What kind of Animal is a Hedgehog? – All About The Species

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I know for certain that, barring a certain pop culture icon who’s blue and runs fast, most hedgehogs aren’t what most people expect. They’re small, spiny, and sniffy. You can rest one in your palm and are often kept as pets in various homes.

The name “Hedgehog” comes from their scavenging habits, as they like to burrow into undergrowth akin to moles as they search for food. Hedges, bushes, roots, that sort of thing. They like to dig for insects, worms, snails, mice, and other small creatures to feast on. They also really like to “hog” their food if you know what I mean. 

Circling back to the pet angle, it is worth noting that yes, they do make good pets for children. They’re small but surprisingly athletic. See, most hedgehogs are nocturnal creatures who can run for several miles, climb and swim with surprising skill, and generally like to move around. If a prospective hedgehog owner is thinking of getting one, then they’ll have to consider their diet and exercise needs. 

As for the diet, I wouldn’t worry too much about it beyond anything that’s unhealthy. Hedgehogs are omnivores, like humans, and will happily chow down on anything within reach. So, finding and picking food is fairly easy for hedgehog owners.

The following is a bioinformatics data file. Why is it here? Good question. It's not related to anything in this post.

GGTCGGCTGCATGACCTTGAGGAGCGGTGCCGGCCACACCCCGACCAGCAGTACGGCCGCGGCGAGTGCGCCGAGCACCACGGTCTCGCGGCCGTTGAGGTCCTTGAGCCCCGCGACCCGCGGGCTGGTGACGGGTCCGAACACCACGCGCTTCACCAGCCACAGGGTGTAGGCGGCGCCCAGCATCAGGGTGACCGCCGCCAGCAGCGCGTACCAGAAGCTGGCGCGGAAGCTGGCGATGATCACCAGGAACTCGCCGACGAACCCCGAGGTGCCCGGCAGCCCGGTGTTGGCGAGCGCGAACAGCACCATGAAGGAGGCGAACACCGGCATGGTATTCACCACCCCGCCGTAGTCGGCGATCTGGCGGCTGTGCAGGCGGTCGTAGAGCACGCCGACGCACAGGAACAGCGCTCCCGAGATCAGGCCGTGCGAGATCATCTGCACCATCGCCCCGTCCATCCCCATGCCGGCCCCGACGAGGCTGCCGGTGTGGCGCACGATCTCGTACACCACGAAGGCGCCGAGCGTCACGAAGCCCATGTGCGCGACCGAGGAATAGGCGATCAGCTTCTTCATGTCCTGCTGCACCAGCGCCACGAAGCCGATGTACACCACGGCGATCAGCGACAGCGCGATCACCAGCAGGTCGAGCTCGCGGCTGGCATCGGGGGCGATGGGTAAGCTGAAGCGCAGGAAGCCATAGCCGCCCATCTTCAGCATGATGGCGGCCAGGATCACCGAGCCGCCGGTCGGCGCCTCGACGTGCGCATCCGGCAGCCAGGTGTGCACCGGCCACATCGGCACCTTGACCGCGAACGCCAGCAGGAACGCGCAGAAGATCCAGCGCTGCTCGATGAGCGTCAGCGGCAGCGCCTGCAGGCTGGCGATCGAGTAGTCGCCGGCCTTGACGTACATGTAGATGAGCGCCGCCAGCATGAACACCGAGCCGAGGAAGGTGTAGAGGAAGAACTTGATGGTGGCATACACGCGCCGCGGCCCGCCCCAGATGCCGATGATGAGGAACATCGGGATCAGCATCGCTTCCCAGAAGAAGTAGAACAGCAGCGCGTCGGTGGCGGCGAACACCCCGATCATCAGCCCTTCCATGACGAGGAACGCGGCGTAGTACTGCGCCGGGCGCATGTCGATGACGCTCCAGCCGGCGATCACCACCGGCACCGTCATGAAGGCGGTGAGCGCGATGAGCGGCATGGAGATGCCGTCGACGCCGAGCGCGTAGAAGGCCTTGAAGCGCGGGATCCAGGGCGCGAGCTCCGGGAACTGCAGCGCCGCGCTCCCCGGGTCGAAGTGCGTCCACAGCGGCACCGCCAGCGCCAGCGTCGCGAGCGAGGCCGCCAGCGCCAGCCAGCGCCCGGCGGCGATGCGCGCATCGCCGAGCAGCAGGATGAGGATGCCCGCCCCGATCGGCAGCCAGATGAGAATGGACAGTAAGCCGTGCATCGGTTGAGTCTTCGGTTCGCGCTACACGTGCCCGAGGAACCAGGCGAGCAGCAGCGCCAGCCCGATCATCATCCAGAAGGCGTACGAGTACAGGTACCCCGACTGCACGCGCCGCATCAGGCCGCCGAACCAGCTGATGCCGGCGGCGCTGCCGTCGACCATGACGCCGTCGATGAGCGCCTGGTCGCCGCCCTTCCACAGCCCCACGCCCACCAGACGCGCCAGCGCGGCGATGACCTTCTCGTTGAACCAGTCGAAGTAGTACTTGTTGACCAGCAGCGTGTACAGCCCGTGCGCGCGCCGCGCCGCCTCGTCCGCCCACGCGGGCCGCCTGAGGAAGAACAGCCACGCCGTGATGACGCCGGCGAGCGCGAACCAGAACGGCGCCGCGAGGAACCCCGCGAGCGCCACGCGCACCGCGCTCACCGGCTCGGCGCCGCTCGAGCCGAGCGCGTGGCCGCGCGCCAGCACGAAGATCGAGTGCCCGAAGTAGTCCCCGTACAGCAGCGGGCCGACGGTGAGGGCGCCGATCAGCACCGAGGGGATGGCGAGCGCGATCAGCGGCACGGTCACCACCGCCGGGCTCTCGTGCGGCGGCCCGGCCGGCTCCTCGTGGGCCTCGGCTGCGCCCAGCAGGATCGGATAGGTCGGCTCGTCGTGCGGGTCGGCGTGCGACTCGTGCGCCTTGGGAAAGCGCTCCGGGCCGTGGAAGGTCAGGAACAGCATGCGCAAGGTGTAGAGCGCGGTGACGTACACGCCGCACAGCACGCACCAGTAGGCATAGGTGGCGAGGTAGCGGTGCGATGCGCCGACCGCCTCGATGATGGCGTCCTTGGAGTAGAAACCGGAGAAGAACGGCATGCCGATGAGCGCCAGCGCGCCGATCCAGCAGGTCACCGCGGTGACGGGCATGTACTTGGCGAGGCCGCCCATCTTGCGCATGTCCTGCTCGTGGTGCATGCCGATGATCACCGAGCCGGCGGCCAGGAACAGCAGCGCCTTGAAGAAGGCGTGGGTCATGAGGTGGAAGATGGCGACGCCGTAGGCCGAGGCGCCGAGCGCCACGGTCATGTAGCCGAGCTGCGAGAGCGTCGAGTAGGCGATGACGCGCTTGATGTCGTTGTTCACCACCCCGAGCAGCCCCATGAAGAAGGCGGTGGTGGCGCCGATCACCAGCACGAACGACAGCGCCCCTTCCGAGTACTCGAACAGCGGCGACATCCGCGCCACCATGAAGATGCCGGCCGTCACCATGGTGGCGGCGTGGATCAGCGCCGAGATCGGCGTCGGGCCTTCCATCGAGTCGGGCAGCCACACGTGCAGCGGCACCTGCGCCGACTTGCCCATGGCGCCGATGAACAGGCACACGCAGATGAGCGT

When getting a hedgehog, it is important to try to get a young one, so it will have an easier time trusting an owner, as an older one will most likely have developed to the point where they are prickly about who they like. In addition, hedgehogs are also nocturnal, as stated before, and tend to do things in the evening hours. Not a problem for night owls, but early birds? Perhaps Hedgehogs aren’t the best pet for them.

But, while there are challenges to keeping one as a pet, the same could be said for any animal. Dogs and cats included. Hedgehogs are cute little critters that enjoy being held when placed in trusted hands. And, for children, it’s a good way to teach them discipline and care for something smaller themselves, but be warned of the additional danger of the hedgehog’s spines. While it is doubtful if they could cause any true damage, they could still hurt a child a great deal.